AiG, along with many conservative Christian groups, is pleased cash loan bakersfield ca that President Bush decided to forbid funding of any more destruction of human embryos, and with his restatement of his strong opposition to human cloning. He
also refused to allow harvesting of stem cells from 100,000 embryos frozen at fertility clinics, as many evolutionary scientists would prefer, but which we oppose. The President also affirmed the uniqueness of each individual embryo and cited with approval an ethicist who dismissed as ‘callous’ an attempt to pretend that the early embryo isn’t really human. Further, he affirmed that ‘human life is a sacred gift from our Creator’ and that ‘we recoil at the idea of growing human beings for spare body parts or creating life for our convenience’. The President also affirmed the important Biblical principle (cf. Romans 3:8) ‘even the most noble ends do not justify any means’. On 14 August, President Bush promised to veto any congressional bill that would allow embryos to be destroyed for research.
He also correctly pointed out that stem cells are readily available from non-embryonic sources, on which there has been a virtual media blackout, as pointed out in this article. Fortunately, after President Bush’s decision, there seems to be a slight increase in the media’s admitting this fact. But he said:
‘However, most scientists, at least today, believe that research on embryonic stem cells offers the most promise because these cells have the potential to develop in all of the tissues in the body.’
As has been shown, this appears to be contrary to the experimental evidence.
However, President Bush’s go-ahead for funding on 60 already-existing stem cells lines obtained by past killing of embryos has raised far more debate among conservative Christians. Some have said that since nothing will bring these embryos back, we may as well research these stem cell lines that might save lives in 1 hour cash the future. We recognize the agonizing moral dilemma that led to the decision. A similar dilemma was faced by medical researchers concerning the results of ghastly Nazi medical experiments involving the torture-murder of living prisoners. Here was data which could possibly save human lives; should its source mean it should not be utilized to possibly do good?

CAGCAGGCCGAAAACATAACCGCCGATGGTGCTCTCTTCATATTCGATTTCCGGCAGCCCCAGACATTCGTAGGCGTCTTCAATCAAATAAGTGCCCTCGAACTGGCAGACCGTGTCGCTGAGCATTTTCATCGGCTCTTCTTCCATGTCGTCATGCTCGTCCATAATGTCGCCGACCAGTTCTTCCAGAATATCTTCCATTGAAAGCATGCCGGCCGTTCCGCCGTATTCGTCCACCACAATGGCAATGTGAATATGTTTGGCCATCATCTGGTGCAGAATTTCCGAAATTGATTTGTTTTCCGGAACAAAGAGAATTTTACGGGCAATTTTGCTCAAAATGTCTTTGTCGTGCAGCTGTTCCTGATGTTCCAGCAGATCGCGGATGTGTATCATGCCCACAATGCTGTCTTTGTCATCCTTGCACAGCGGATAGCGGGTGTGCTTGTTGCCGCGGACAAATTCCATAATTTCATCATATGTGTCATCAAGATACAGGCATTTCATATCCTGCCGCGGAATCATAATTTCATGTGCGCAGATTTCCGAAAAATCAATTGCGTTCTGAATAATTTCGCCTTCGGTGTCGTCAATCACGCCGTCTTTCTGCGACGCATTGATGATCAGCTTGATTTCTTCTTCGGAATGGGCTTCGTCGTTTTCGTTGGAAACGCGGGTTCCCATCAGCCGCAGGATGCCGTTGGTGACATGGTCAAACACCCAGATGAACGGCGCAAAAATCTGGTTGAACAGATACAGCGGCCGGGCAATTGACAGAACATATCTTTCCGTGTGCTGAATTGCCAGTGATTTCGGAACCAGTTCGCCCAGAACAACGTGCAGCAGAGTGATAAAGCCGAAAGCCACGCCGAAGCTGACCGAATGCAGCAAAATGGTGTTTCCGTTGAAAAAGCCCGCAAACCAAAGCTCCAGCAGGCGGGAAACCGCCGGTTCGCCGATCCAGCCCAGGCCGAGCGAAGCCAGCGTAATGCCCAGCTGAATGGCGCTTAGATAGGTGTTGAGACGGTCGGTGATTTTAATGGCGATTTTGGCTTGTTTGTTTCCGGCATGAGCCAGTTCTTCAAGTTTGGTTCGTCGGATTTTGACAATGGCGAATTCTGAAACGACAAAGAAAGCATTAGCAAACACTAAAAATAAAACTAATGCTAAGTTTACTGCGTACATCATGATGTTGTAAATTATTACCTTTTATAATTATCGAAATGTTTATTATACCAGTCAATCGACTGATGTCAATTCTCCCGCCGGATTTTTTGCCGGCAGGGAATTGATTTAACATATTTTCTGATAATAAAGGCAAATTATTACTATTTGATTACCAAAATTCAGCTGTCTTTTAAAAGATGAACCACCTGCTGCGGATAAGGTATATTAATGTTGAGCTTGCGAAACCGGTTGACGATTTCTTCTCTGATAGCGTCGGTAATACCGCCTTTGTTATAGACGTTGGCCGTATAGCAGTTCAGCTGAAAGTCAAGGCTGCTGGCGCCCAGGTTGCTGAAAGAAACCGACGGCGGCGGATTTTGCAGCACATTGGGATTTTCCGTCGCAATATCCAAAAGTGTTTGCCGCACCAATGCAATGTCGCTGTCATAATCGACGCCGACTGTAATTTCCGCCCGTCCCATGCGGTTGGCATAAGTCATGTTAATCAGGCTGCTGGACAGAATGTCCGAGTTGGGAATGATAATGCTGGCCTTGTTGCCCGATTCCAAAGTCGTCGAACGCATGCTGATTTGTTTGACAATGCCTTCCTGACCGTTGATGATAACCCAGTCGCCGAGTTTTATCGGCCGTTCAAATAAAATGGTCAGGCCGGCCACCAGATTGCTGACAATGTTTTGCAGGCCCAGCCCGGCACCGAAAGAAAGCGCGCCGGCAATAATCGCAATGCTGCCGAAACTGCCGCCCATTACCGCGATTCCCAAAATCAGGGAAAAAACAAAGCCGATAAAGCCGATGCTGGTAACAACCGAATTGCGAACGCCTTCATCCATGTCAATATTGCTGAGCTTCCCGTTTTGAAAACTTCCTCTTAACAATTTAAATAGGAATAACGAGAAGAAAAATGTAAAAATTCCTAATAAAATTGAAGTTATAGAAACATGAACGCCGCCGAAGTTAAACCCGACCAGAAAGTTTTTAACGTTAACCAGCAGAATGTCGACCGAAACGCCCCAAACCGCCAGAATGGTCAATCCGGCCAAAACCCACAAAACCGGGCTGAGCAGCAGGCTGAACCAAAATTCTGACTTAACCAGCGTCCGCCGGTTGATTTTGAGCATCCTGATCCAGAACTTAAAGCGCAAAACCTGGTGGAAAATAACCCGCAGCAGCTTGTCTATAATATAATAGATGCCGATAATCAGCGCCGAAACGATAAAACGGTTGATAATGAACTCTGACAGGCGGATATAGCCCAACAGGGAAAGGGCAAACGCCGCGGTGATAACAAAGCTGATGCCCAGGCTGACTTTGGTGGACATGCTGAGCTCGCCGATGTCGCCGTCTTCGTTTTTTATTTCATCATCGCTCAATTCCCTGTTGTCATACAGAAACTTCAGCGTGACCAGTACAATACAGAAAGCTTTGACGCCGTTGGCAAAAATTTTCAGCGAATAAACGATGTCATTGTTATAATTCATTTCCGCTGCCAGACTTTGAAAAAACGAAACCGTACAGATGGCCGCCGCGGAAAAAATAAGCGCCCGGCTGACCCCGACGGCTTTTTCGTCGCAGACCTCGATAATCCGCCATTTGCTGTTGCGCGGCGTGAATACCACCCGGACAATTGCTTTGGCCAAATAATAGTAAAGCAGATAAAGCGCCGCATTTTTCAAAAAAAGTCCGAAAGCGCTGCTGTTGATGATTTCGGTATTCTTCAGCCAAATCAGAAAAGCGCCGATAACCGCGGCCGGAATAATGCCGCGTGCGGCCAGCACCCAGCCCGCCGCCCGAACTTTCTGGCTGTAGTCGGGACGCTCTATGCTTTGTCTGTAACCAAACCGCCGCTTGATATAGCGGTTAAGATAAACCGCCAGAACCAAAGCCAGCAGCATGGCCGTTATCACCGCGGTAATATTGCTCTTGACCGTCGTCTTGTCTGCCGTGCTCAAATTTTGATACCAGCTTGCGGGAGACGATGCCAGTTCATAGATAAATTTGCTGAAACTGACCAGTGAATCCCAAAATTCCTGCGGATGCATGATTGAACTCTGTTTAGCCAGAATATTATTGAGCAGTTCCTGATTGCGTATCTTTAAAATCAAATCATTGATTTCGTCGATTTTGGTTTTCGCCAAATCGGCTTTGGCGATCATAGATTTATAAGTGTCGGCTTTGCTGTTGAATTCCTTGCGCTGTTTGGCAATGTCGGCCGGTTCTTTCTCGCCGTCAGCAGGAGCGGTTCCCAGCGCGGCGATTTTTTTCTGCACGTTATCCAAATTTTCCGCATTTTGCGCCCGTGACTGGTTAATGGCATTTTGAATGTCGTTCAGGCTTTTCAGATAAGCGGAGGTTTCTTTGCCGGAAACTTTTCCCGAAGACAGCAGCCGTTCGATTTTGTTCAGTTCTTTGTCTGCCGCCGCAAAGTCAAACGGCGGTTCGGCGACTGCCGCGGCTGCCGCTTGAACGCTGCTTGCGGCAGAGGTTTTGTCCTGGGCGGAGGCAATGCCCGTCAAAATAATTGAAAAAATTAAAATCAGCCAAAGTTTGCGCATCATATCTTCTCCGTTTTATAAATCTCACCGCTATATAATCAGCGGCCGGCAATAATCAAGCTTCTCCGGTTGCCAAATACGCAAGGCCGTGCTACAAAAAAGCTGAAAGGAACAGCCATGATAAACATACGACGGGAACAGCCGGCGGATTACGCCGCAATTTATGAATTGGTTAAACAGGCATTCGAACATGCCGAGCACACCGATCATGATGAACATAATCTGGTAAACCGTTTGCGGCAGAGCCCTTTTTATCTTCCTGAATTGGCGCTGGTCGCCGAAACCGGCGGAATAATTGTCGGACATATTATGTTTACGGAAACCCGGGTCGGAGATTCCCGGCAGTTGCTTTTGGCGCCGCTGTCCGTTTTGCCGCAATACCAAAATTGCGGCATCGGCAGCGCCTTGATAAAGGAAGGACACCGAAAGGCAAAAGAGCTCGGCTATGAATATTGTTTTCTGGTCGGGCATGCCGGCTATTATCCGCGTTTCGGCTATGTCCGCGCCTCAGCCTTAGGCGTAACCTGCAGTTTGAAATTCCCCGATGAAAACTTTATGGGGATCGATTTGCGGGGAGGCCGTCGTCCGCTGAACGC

So, on this view, we should be grateful that the President has at least stopped further embryo destruction for research purposes, and we should recognize that there is a limit to how much a politician can achieve against substantial opposition even within his own ranks.
But others have claimed, in our view correctly, that while we should indeed be grateful for President Bush’s decision to abolish funding for more embryo murders, his other decision to allow research on existing stem cell lines still perpetuates the view that human embryos are disposable commodities rather than human life (e.g. the Family Research Council response42). Therefore it makes it harder to defend embryos from the mass murder perpetrated in abortion mills in the Western world. This is the contrast with the ‘Nazi dilemma’ mentioned above— the Nazis’ atrocities have ceased, but thousands of unborn babies are murdered every day.
There is also a key moral principle that profiting from immoral acts makes one a participant in them, and provides an incentive to commit them. By allowing research to continue, the President has inadvertently rewarded those who committed an act he himself said was unethical, i.e. those who destroyed these embryos in the first place. Further, the President’s ban on funding of more research, while good in itself, when combined with the limited permission, actually gives these people a monopoly on selling embryonic stem cell tissue to federally funded researchers.